I’m not especially a Trump fan, though I don’t intuitively loathe him remotely as much as so many do. And I understand that his critics see him as having done a great many quite blameworthy things. So it is sad to see this focus on foreign election influence, which will make it harder for us to adopt the global free speech norms that I prefer. I’d rather that everyone in the world was allowed and even encouraged to speak on everything in the world, including everyone’s elections. My reason is just the simple standard free speech arguments outlined above.

I can maybe see limiting the abilities of enemy combatants during wartime to make their case to our citizens that we should quit the war or that we are the morally guilty party. Though even here I’m not very convinced. But outside of war, I’d rather just let foreigners talk as much as they want to our voters. Yes of course they will have agendas they pursue in what they say, but that’s usually true of most everyone not only in election conversations, but in most all kinds of conversations.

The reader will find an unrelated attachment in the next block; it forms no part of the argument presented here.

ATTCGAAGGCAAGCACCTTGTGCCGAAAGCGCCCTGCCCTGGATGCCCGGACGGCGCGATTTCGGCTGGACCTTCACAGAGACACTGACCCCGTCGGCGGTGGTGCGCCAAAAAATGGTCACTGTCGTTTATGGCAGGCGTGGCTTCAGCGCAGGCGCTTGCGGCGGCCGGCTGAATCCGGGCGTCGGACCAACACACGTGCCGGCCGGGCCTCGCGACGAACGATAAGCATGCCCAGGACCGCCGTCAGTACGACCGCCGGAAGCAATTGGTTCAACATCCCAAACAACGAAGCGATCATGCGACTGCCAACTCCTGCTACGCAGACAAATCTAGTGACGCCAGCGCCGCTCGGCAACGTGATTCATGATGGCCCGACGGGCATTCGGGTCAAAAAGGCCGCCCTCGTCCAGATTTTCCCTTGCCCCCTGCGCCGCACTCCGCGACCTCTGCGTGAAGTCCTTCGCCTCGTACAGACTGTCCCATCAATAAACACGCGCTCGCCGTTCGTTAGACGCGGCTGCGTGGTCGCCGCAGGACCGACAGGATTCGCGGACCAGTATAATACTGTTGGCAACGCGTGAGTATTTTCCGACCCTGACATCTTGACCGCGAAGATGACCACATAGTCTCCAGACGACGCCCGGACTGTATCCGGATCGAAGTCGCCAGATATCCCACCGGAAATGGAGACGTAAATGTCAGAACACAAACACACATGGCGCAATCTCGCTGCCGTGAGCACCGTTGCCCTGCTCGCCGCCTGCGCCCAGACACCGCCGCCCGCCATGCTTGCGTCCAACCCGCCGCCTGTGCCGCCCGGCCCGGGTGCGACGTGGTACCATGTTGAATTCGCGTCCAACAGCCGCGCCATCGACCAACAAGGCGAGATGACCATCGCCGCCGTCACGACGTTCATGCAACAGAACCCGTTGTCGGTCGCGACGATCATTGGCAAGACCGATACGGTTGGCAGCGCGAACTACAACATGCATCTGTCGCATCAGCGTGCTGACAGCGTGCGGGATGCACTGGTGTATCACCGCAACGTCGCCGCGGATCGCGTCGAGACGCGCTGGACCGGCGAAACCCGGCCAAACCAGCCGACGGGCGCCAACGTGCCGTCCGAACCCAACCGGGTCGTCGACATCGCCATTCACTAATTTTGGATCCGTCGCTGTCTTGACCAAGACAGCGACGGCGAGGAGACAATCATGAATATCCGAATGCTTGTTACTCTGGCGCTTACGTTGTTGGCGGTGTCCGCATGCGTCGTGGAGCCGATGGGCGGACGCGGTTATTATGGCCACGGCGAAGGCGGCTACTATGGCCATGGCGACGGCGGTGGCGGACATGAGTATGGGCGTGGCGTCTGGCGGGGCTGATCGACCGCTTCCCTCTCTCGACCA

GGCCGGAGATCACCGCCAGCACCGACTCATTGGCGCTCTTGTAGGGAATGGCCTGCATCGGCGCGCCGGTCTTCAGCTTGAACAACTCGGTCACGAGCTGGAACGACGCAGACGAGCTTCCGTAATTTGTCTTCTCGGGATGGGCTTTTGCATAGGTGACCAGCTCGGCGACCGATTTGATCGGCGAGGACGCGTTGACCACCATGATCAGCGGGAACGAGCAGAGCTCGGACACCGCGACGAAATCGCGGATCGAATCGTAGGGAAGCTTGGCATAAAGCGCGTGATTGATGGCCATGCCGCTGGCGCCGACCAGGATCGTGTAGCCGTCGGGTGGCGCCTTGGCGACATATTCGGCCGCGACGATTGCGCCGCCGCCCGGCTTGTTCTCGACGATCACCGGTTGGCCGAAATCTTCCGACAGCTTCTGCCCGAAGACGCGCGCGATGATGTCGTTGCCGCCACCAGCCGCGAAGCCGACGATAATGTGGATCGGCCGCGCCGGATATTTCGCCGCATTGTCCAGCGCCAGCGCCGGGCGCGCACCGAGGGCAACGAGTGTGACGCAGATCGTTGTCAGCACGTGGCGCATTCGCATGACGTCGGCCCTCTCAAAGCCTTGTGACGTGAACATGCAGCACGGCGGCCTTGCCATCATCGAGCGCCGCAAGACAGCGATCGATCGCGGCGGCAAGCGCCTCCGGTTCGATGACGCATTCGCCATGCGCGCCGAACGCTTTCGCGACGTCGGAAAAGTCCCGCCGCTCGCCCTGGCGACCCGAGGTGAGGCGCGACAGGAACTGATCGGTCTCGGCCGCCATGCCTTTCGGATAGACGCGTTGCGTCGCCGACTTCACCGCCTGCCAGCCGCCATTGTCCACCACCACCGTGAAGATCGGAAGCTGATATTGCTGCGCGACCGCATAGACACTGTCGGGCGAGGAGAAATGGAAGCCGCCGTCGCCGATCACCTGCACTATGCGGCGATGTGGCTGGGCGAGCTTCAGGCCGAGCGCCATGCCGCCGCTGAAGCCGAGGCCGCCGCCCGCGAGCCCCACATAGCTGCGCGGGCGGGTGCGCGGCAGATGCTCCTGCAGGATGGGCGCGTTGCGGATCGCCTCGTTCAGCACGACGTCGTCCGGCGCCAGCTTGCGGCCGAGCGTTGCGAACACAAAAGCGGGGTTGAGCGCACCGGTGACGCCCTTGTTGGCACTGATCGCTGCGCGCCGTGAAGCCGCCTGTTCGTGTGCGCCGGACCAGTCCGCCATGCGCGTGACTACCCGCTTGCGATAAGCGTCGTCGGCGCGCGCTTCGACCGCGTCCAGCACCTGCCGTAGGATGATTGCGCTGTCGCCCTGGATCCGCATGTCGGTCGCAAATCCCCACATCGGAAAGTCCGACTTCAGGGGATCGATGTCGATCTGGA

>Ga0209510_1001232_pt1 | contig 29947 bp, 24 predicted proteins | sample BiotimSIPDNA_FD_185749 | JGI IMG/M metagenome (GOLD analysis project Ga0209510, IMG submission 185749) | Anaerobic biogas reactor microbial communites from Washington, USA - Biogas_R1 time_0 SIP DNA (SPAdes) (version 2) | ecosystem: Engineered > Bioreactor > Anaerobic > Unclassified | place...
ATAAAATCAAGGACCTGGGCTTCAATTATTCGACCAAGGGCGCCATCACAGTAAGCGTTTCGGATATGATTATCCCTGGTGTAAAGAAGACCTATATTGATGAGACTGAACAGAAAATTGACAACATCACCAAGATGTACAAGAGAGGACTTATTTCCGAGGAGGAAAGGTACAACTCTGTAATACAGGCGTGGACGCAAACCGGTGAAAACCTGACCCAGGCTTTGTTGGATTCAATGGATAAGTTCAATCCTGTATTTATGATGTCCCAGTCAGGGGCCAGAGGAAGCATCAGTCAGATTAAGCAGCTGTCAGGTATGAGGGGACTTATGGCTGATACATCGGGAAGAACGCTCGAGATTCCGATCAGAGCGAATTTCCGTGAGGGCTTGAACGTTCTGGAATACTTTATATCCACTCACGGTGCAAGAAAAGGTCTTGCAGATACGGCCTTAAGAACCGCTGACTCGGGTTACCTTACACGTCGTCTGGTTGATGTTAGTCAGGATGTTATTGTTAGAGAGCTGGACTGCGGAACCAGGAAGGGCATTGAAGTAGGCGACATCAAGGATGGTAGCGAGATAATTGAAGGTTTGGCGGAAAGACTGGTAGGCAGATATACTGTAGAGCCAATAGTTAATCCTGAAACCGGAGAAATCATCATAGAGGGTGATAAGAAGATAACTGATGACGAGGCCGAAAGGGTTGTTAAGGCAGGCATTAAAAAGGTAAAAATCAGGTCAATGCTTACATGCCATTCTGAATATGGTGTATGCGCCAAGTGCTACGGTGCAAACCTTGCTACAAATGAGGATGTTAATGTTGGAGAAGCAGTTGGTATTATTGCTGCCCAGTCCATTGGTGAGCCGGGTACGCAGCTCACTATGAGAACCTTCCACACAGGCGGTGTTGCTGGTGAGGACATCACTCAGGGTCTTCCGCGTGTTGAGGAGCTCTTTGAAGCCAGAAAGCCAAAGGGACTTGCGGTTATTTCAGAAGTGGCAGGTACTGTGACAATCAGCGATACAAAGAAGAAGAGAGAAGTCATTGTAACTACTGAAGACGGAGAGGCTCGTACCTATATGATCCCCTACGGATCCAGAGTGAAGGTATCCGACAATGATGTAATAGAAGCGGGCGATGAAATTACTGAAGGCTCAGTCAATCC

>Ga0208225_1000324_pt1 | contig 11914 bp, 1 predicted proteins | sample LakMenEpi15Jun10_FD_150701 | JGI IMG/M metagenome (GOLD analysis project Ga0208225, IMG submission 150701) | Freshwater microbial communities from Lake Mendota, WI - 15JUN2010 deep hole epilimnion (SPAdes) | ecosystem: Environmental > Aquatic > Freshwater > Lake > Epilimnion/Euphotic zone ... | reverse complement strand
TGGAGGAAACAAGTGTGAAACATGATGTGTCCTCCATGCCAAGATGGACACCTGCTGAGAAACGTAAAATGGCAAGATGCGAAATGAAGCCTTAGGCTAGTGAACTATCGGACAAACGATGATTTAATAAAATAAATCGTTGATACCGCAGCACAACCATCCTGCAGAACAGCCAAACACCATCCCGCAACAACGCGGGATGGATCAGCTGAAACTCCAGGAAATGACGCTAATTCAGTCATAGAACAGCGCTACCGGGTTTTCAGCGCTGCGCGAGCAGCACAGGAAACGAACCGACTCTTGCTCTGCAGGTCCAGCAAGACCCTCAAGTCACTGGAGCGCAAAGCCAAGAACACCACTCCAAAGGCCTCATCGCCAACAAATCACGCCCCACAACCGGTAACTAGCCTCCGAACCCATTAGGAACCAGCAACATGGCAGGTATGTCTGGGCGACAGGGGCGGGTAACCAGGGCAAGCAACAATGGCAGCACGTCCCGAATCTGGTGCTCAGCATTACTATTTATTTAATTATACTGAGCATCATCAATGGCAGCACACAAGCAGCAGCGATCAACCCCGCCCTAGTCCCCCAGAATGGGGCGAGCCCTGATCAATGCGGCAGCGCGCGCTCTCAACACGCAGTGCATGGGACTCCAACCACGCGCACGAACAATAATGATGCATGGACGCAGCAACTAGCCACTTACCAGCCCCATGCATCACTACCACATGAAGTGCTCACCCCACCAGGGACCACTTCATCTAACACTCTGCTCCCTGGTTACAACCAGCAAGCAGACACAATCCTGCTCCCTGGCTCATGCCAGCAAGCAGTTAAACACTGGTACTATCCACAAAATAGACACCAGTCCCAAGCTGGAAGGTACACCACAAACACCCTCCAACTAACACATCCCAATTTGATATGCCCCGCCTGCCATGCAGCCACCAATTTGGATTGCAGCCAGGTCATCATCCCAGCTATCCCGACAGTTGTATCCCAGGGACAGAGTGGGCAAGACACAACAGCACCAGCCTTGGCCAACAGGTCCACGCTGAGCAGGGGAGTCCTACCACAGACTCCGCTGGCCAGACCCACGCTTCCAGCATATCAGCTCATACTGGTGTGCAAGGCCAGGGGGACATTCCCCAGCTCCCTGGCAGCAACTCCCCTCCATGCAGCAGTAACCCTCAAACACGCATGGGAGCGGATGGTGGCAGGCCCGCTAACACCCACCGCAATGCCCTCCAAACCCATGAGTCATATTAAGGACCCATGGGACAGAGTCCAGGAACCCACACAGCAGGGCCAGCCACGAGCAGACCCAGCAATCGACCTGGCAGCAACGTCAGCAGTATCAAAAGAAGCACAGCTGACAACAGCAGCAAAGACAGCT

Let the listener beware. Don’t believe everything you hear, and if you don’t like what others say, then by all means criticize it. But don’t outlaw it. Or require people to say the opposite. We just shouldn’t consider it treason or espionage to encourage foreigners to influence domestic elections by talking.  (It is fine, of course, to disapprove of assassinations.)